In this case, Israel is said to have murdered, ethnically cleansed and otherwise persecuted the Palestinians. Therefore, nothing it does can be good, no achievement of itself counts, and it has no right to self-defense. Obviously, such claims are often greatly diluted but nonetheless rest on this basis.
The Laub article is a systematic restatement of this thesis. To begin with, it is extraordinarily long for an AP article, 1,724 words. If this isn’t a record for an AP dispatch, it must be up near the top. Obviously, this is a message that the AP editors are especially eager to convey: that everything Israel has is at Palestinian expense.
That this is a lie can be explained on many levels but at least two must be presented here. First, why is this measure applied only to Israel, and certainly only to Israel on an existential basis? It is well-known, certainly, that Germany has taken responsibility for Nazi crimes, and also there are applications for reimbursement of Jewish property seized in eastern Europe during the Nazi period.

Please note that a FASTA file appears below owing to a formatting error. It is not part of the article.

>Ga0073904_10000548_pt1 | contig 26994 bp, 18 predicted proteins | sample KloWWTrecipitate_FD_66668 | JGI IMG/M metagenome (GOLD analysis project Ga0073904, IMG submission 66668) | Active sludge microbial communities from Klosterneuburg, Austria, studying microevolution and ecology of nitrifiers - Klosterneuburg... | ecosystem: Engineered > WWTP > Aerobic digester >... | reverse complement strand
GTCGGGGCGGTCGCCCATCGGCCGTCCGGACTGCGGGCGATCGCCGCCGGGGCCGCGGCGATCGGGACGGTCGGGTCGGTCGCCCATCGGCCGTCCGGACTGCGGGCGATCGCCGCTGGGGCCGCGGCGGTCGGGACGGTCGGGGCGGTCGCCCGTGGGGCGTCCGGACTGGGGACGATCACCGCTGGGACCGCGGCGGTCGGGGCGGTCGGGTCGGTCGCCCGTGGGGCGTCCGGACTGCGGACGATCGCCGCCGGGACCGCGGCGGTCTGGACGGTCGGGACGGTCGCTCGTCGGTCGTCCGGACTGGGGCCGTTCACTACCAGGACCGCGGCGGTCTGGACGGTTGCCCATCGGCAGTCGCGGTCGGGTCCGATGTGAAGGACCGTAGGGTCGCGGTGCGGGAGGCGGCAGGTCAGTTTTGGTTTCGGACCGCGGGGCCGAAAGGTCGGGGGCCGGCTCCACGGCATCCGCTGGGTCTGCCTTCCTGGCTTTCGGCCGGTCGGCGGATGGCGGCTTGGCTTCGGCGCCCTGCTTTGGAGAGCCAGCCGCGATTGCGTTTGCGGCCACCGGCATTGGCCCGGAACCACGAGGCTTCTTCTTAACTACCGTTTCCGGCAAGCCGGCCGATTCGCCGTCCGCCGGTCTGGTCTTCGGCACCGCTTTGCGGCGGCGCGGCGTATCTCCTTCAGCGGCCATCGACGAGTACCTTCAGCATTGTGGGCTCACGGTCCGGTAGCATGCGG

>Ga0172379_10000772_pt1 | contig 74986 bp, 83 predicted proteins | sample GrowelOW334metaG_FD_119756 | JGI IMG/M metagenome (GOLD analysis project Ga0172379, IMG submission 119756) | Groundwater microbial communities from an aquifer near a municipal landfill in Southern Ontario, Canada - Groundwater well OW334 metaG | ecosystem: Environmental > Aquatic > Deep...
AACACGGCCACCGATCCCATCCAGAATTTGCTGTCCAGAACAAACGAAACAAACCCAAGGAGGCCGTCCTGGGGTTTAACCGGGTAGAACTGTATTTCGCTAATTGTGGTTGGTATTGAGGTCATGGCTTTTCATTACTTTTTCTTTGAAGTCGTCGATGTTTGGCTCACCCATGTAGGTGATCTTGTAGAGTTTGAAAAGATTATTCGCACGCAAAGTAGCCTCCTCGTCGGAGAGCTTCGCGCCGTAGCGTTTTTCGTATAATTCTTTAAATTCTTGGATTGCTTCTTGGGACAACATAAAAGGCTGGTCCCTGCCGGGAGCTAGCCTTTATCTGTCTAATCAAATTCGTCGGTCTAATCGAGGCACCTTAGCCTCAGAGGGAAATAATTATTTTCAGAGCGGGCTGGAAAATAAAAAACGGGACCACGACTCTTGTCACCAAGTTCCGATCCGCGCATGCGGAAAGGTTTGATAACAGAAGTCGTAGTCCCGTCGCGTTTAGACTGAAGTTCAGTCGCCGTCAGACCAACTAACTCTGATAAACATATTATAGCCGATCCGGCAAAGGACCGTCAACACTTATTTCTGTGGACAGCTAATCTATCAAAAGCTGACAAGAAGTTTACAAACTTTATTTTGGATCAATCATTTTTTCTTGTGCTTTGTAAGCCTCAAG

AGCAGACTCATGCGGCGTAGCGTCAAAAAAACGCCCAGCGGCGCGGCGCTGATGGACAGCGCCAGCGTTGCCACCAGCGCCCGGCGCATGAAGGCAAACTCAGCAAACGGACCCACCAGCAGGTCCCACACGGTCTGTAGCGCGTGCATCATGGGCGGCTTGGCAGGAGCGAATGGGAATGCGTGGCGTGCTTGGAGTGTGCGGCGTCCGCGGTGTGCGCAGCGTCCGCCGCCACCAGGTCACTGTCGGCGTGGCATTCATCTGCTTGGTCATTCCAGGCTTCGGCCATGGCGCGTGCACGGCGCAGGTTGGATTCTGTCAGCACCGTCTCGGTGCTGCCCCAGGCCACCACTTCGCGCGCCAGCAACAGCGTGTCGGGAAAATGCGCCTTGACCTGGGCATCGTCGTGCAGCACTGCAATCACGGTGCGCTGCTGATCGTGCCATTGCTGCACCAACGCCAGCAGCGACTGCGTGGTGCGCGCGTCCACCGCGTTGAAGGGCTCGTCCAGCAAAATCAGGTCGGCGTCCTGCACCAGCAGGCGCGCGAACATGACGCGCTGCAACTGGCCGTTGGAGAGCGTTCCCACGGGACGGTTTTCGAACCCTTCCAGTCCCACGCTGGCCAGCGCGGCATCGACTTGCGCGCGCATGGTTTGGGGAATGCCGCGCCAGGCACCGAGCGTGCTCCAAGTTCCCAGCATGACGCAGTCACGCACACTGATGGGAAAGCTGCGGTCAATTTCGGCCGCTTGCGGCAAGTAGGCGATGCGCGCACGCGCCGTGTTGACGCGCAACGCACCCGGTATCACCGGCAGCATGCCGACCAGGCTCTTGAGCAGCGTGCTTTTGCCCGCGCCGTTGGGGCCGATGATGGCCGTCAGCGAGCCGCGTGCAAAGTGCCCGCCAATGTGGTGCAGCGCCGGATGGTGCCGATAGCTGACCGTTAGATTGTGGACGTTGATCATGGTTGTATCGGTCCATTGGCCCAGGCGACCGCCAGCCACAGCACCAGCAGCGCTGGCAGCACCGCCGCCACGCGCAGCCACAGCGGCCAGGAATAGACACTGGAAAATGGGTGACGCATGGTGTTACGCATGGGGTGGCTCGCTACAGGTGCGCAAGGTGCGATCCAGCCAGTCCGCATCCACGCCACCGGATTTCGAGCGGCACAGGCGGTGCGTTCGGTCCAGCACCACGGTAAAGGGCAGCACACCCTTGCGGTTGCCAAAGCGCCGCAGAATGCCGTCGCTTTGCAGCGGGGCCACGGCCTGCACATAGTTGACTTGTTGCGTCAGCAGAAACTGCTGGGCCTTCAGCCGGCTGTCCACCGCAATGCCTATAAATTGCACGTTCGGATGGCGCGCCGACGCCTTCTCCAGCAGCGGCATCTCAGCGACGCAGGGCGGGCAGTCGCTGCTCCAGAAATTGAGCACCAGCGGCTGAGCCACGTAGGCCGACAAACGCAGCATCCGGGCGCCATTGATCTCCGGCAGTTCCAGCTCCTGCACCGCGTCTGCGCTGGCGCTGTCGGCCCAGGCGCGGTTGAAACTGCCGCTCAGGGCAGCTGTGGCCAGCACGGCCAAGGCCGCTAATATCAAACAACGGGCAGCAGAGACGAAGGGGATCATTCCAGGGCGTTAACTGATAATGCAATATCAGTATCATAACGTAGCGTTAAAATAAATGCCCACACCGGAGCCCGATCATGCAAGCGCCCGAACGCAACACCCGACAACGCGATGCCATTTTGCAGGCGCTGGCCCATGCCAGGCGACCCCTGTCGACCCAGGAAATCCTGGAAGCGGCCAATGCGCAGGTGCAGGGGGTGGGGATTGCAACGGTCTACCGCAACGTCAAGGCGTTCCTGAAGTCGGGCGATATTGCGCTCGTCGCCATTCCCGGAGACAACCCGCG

Yet most countries are founded on expropriation, often of Jewish property. For example, Oxford University, where recently debates were conducted calling for Israel’s destruction, was started on property stolen from Jews expelled in 1290. Far more recently, many Arab states received a huge infusion of capital from the expropriation of Jewish property after Israel’s creation. Does France’s or Britain’s or Belgium’s independence day require discussion of colonial depredations? We don’t read articles that Japan’s independence day is blighted by Chinese or Korean suffering, though the Japanese did engage in mass murder of those people. What about the fact that every country in the Western Hemisphere is based on the suffering of the indigenous natives? Or even in the case of Russia, given Czarist and Soviet behavior? In no case, however, is far worse behavior said to have poisoned any other country’s very existence.